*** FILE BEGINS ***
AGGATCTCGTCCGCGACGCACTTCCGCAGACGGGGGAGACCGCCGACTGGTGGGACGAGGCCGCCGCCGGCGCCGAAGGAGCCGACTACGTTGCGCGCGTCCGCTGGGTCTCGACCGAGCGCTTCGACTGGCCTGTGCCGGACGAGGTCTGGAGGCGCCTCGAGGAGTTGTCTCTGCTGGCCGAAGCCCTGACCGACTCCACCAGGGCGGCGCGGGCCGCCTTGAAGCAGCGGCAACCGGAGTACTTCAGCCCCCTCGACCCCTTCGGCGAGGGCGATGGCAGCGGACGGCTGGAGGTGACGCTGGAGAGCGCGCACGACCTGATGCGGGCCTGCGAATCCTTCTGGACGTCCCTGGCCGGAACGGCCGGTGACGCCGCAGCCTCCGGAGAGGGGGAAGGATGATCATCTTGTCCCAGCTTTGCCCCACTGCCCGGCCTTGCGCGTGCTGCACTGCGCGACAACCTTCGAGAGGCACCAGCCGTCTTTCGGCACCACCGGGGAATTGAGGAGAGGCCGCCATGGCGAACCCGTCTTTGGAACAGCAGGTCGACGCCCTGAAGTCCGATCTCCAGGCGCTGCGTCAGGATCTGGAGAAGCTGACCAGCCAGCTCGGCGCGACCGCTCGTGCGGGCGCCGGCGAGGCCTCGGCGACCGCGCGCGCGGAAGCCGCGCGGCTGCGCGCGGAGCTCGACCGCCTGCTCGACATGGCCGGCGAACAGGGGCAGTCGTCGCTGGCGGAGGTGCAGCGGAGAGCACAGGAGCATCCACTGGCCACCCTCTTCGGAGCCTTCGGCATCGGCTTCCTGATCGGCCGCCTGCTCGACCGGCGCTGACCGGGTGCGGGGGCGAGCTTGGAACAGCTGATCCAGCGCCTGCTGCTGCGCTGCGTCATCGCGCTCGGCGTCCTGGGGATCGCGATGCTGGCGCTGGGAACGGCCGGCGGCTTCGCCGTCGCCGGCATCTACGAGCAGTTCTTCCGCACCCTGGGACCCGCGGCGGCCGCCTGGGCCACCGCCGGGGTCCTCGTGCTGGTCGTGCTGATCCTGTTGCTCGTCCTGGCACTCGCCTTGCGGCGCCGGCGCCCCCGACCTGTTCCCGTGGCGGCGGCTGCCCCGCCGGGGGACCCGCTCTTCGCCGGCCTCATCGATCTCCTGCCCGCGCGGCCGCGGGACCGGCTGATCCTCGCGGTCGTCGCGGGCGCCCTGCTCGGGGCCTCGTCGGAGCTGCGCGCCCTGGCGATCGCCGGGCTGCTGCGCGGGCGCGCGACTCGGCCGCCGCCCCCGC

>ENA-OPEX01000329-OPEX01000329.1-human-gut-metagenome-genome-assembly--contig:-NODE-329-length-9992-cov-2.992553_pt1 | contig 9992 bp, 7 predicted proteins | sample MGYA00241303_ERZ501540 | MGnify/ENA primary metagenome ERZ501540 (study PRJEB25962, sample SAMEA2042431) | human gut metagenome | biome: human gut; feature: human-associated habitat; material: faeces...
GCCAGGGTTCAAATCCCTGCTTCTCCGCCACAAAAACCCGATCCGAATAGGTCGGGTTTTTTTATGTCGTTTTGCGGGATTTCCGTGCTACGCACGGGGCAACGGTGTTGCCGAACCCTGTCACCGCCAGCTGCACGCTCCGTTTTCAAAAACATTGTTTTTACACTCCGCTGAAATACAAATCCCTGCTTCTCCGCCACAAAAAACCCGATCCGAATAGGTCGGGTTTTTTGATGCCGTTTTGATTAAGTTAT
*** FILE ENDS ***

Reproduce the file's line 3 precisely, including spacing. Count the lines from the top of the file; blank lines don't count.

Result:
GCCAGGGTTCAAATCCCTGCTTCTCCGCCACAAAAACCCGATCCGAATAGGTCGGGTTTTTTTATGTCGTTTTGCGGGATTTCCGTGCTACGCACGGGGCAACGGTGTTGCCGAACCCTGTCACCGCCAGCTGCACGCTCCGTTTTCAAAAACATTGTTTTTACACTCCGCTGAAATACAAATCCCTGCTTCTCCGCCACAAAAAACCCGATCCGAATAGGTCGGGTTTTTTGATGCCGTTTTGATTAAGTTAT